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Keywords:

  • neural differentiation;
  • cerebellum;
  • neural progenitor cells;
  • ganglioside biosynthesis;
  • glycolipid subcellular localization;
  • membrane microdomain

Abstract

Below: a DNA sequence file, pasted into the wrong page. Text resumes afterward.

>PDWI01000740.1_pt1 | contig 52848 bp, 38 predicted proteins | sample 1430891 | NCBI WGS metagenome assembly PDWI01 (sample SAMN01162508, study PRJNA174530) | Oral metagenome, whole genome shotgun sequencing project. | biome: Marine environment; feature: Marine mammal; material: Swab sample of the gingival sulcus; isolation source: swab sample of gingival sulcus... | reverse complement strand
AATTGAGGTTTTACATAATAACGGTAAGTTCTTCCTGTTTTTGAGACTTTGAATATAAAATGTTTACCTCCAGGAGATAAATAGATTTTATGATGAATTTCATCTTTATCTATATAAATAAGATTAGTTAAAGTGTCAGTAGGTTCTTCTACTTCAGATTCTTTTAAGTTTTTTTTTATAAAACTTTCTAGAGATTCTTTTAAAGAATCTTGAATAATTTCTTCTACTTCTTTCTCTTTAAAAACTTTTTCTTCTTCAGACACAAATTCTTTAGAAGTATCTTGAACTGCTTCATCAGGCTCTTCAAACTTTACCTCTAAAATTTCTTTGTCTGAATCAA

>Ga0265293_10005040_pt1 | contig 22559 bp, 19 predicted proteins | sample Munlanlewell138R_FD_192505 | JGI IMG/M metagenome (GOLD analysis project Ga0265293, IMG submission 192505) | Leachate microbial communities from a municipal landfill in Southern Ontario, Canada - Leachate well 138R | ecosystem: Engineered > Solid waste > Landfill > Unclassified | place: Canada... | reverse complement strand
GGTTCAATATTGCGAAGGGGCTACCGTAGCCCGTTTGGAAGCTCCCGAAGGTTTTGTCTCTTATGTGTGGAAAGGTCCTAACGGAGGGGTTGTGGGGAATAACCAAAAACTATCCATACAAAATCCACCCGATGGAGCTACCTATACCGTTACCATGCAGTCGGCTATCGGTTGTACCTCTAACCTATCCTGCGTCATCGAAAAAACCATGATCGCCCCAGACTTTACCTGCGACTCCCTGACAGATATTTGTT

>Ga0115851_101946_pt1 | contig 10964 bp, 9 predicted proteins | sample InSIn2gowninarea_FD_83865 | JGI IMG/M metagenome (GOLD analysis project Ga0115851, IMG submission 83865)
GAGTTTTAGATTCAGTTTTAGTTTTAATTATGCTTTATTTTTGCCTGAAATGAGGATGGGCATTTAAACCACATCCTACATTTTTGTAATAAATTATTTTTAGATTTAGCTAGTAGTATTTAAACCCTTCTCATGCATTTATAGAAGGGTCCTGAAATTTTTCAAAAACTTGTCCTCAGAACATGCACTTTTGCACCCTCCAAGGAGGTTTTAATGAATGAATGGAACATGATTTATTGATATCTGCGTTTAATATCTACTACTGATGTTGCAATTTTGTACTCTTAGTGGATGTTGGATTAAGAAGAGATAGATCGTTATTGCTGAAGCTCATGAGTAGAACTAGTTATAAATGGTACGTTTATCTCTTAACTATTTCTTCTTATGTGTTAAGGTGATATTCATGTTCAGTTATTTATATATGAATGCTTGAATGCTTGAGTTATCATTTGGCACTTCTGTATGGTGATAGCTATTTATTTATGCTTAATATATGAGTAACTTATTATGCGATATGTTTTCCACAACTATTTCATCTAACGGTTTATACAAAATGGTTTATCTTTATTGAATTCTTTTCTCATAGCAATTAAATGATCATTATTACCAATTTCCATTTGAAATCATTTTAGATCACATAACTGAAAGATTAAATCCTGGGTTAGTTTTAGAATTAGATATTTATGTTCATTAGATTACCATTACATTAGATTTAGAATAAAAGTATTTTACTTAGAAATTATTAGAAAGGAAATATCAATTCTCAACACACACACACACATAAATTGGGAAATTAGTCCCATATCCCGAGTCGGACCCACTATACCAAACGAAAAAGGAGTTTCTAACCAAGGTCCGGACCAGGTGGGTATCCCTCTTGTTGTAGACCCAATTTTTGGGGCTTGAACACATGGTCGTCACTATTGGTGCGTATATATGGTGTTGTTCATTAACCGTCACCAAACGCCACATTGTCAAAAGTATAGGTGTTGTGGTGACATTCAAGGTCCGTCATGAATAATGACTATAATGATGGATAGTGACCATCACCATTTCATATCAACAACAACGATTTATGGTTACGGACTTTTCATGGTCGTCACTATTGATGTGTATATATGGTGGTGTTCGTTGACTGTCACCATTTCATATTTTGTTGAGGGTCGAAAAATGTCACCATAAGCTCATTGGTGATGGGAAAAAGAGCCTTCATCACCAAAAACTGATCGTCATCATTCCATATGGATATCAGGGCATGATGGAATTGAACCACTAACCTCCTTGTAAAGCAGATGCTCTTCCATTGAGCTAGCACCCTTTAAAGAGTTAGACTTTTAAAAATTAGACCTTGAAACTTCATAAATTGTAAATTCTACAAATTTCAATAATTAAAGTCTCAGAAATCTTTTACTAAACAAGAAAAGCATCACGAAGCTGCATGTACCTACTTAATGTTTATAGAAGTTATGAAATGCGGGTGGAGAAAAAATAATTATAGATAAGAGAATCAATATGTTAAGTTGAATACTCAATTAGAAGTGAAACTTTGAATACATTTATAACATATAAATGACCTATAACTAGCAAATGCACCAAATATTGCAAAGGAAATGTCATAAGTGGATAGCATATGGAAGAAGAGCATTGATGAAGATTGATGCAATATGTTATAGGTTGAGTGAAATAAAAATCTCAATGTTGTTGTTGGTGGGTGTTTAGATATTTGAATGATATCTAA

Glycosphingolipids (GSLs) are known to play important roles in cellular growth and differentiation in the nervous system. The change in expression of gangliosides is correlated with crucial developmental events and is evolutionarily conserved among many vertebrate species. The emergence of neural progenitors represents a crucial step in neural development, but little is known about the exact composition and subcellular localization of gangliosides in neural progenitor cells. The C17.2 cell line was derived after v-myc transformation of neural progenitor cells isolated from neonatal mouse cerebellar cortex. The developmental potential of C17.2 cells is similar to that of endogenous neural progenitor/stem cells in that they are multipotential and capable of differentiating into all neural cell types. We characterized the GSL composition of C17.2 cells and found the presence of only a-series gangliosides. Subcellular localization studies revealed that GM1 and GD1a are localized mainly on the plasma membrane and partly in the cytoplasm, both as punctate clusters. Reverse transcription-polymerase chain reaction revealed the absence of ST-II transcripts in C17 cells, which most likely accounts for the lack of expression of b- and c-series complex gangliosides in this cell line. These data suggest that the divergence in ganglioside expression in C17.2 cells is regulated at the transcriptional level. © 2003 Wiley-Liss, Inc.